Shanghai Passover: Celebrating the holiday in China's COVID lockdown
For most Israelis, Passover of 2020, with its lockdowns, Zoom Seders and social distancing, has become a dim memory of the distant past. The pandemic has receded from the news, and the banner medical headlines that dominated our lives have been replaced with bulletins about judicial reform.To get more breaking news shanghai
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Yet, for the Jewish community of Shanghai, the memories of the pandemic Passover of 2022, with its strict lockdown, remain fresh in their minds, and are likely to be so for many years to come.
The community has had a long and varied history. Jews began arriving in the port city in the mid-1800s, when Elias David Sassoon, a Jew of Sephardi descent, came to Shanghai and established a branch of his Bombay-based firm which dealt in cotton, tea, opium and silk. By the beginning of the 20th century, the Sephardi Jewish community had built a synagogue and established a Hebrew school. Soon after, Russian Jews began to arrive from Siberia, Manchuria and North China. Following the Russian Revolution, the number of Russian Jews arriving in Shanghai increased.
The history of Shanghai's Jewish community
In November 1938, after Kristallnacht, Jews from Germany and Austria began to arrive in Shanghai, and later a group of students from the Mir Yeshiva came. By the end of World War II, the Jewish community in Shanghai numbered between 32,000 and 35,000. After the war, most of the Jews left and moved to Israel and other countries.
In recent years, approximately 3,000 Jews have been living in Shanghai, according to Rabbi Avraham Greenberg, who has served as an emissary (shliach) of Chabad in Shanghai since 2006. Greenberg’s brother, Rabbi Shalom Greenberg, was the first Chabad rabbi in Shanghai, and led the central branch of Chabad in the city, located in the Hongqiao neighborhood. Avraham became the rabbi at a second Chabad center in Pudong, a newer area of Shanghai.“Shanghai is a modern, beautiful city,” says the 42-year-old Greenberg, who has a pleasant and friendly demeanor. “The majority of the people in the Jewish community are young families, people doing business here, and there are many students. It is challenging, but has a young and positive spirit.”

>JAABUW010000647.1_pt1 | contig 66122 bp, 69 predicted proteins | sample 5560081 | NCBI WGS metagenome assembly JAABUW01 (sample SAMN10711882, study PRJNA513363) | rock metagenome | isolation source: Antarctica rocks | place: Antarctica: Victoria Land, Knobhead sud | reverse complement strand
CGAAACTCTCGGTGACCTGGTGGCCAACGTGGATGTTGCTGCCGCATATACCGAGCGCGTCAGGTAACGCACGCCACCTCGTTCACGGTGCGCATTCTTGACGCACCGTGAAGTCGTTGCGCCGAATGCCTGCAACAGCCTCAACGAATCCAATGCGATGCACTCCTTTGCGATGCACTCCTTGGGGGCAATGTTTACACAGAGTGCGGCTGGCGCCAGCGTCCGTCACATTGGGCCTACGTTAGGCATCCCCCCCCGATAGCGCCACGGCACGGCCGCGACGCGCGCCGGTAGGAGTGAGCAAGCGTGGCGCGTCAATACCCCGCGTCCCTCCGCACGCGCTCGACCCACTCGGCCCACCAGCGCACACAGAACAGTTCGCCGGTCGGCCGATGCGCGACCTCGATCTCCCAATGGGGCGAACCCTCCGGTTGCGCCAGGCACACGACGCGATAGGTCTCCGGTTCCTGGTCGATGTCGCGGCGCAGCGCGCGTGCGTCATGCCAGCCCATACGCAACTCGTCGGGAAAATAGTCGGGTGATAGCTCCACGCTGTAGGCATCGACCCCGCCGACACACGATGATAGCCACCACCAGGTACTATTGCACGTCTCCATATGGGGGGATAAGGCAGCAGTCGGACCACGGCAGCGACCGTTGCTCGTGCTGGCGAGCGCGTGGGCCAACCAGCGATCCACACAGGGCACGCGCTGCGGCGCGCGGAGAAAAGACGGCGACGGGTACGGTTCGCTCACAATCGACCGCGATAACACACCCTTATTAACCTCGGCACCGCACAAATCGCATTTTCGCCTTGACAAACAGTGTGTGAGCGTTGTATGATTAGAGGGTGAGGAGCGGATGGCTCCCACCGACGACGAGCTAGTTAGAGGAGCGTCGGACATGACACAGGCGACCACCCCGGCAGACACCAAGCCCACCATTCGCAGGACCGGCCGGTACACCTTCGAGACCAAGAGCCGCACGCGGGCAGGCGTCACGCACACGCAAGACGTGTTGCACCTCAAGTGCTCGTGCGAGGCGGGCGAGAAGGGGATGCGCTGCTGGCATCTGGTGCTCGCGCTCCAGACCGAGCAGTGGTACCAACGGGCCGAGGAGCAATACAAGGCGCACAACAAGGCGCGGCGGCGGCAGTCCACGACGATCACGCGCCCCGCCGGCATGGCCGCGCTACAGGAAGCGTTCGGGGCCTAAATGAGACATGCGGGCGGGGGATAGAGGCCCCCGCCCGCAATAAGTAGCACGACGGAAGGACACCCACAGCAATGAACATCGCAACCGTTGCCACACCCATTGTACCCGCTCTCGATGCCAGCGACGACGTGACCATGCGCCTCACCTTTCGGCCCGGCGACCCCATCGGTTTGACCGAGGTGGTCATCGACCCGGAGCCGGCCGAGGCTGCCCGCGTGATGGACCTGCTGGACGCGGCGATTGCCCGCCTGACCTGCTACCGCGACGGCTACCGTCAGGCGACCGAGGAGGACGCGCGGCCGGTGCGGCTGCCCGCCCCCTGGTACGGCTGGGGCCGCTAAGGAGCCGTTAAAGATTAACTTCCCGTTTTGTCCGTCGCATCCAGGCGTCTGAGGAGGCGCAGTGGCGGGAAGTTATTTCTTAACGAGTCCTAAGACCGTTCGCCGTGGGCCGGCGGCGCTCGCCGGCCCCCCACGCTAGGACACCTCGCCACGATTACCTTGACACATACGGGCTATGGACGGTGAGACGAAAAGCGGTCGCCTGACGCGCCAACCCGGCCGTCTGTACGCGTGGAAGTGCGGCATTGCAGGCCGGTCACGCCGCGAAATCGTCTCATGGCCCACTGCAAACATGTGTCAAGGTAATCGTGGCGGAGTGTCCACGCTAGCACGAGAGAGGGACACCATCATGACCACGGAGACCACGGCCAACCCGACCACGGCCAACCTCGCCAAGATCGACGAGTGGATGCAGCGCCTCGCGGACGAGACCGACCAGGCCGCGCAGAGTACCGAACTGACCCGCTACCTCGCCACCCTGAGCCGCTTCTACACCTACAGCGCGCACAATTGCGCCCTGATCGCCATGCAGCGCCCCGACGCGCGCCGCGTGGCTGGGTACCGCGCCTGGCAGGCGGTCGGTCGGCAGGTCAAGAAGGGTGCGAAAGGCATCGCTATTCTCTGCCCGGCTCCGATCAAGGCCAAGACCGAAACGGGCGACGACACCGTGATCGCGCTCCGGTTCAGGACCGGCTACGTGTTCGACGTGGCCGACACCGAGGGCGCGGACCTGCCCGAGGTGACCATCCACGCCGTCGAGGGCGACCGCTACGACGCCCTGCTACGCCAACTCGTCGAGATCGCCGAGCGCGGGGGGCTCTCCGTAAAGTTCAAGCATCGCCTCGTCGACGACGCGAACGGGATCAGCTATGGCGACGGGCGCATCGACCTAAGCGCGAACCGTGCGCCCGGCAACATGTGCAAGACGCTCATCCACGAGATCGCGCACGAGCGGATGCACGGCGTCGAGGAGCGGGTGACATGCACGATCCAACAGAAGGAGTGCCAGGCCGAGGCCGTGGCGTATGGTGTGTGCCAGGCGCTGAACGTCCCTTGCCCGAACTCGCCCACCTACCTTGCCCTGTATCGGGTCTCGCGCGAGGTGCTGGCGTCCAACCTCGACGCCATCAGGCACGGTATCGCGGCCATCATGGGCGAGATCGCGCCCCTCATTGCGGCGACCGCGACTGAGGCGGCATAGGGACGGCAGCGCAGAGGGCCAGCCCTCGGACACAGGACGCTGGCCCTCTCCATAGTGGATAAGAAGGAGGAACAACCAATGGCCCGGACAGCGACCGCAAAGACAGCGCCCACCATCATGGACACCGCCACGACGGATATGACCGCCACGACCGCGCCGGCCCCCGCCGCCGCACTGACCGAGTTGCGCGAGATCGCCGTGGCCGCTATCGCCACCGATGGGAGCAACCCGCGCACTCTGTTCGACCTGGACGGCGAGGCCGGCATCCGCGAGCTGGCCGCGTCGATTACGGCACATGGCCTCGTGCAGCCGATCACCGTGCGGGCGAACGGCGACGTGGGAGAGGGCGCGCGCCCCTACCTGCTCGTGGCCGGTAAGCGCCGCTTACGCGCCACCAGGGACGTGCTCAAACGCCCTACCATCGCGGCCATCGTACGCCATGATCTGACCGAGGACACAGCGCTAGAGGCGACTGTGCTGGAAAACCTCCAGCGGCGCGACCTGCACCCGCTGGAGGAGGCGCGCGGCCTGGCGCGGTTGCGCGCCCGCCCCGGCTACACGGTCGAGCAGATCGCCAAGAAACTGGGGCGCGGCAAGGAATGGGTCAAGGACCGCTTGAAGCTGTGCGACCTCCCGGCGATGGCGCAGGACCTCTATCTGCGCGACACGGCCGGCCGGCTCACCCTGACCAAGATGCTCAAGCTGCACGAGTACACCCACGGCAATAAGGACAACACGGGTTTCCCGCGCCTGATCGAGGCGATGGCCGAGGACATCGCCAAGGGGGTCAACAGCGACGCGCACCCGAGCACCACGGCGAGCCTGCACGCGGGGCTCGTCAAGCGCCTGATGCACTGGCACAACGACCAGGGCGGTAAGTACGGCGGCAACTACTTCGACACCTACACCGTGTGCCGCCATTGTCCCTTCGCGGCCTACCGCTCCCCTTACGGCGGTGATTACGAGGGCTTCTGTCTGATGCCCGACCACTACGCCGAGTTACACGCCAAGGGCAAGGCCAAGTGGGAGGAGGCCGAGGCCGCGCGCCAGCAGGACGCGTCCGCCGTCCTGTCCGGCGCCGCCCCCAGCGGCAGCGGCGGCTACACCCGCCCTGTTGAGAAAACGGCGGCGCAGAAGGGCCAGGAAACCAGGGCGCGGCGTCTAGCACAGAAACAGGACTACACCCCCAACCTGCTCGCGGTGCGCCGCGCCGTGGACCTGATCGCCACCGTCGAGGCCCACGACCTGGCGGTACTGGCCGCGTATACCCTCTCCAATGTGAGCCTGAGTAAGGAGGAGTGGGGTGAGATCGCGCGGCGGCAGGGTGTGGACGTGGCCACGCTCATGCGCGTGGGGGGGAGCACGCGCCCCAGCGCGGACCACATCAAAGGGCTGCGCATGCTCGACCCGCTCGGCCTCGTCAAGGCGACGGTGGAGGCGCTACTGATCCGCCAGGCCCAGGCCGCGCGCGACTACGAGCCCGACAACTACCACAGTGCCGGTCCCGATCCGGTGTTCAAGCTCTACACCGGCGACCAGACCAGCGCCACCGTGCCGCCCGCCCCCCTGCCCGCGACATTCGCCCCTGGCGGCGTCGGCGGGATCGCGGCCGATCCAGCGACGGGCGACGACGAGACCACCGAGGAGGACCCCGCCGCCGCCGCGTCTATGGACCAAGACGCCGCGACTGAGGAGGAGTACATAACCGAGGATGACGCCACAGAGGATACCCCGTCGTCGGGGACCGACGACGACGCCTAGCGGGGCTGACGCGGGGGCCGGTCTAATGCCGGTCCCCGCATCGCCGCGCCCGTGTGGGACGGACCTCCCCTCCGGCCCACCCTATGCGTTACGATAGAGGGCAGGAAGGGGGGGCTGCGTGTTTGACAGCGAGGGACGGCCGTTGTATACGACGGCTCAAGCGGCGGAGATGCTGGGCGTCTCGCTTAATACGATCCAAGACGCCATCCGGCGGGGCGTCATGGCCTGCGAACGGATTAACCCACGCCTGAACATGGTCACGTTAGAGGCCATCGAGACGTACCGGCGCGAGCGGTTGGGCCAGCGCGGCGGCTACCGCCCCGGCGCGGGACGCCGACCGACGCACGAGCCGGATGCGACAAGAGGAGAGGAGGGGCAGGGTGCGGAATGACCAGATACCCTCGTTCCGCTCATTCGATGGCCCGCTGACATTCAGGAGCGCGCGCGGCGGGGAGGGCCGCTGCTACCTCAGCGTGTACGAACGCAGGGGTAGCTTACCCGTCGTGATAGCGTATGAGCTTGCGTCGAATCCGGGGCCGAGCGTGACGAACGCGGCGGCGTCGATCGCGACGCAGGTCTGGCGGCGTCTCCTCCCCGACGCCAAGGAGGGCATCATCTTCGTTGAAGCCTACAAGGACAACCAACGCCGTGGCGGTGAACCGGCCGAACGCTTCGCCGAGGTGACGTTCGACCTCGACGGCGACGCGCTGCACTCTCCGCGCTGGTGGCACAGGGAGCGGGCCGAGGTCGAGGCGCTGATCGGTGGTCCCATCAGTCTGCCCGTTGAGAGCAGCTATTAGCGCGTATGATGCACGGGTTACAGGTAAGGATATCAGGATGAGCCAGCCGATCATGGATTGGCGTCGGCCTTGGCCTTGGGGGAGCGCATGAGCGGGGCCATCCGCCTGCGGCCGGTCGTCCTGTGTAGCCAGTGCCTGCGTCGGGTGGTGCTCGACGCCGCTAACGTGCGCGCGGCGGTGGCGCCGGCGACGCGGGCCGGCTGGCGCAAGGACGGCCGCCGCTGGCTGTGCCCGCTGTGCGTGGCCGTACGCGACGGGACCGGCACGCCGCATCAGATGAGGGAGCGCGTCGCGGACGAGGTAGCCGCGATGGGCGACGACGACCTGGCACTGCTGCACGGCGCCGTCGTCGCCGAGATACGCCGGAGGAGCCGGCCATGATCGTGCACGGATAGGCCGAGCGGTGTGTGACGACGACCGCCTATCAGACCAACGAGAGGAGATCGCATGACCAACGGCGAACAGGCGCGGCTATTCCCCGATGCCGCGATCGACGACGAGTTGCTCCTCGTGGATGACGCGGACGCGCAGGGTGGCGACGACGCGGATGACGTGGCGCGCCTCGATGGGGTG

Before the pandemic, he says, Chabad operated three centers in Shanghai. Two were headed by the brothers Greenberg, and a third was operated by Rabbi Shlomo Aouizerat. “It was fun,” recalls Greenberg. “We had Shabbat services and meals for hundreds of people each week, we taught adult education classes, and we operated a Hebrew school in two locations for 70 children.”
Yael Farjun has lived in Shanghai for 13 years and says it is difficult to categorize the Jewish community of Shanghai. Farjun grew up in Eilat and works with a company that helps international firms enter the Chinese market.
“It is not just one community,” she says. “It is a combination of groups and communities. Among those groups, some are defined by religious affiliation, such as Chabad and another Sephardi group that is Orthodox. There is a liberal Jewish group, and there are French Jews, and there is also the Israeli community, which is not strictly affiliated with one group or another.”
Aviv and Roy Grinfeld, who have lived in Shanghai for five years, have enjoyed a pleasant Jewish life with other Israelis in Shanghai. Roy, who has spent nine years in China, heads a transportation design studio, and his wife, Aviv, runs the Israeli Dance Center.
“We have Shabbat dinners together, spend Shabbat together, and we have an opportunity to go to Chabad for dinner to celebrate the Jewish holidays with the rest of the Jewish community,” says Roy. “It doesn’t matter if you are religious or not. As Jewish people, we are always attached to our culture and our tradition, and it is something that is important to us. In Shanghai, it is possible.”
Jesse Golden-Marx, 31, arrived in Shanghai six months before the pandemic in late 2019. Born and raised in Saratoga Springs, New York, Golden-Marx has been conducting postdoctoral research at Shanghai Jiao Tong University. Since his arrival in Shanghai, he has become an integral part of the progressive Jewish community in the city, which is affiliated with the Union for Progressive Judaism, based in Australia.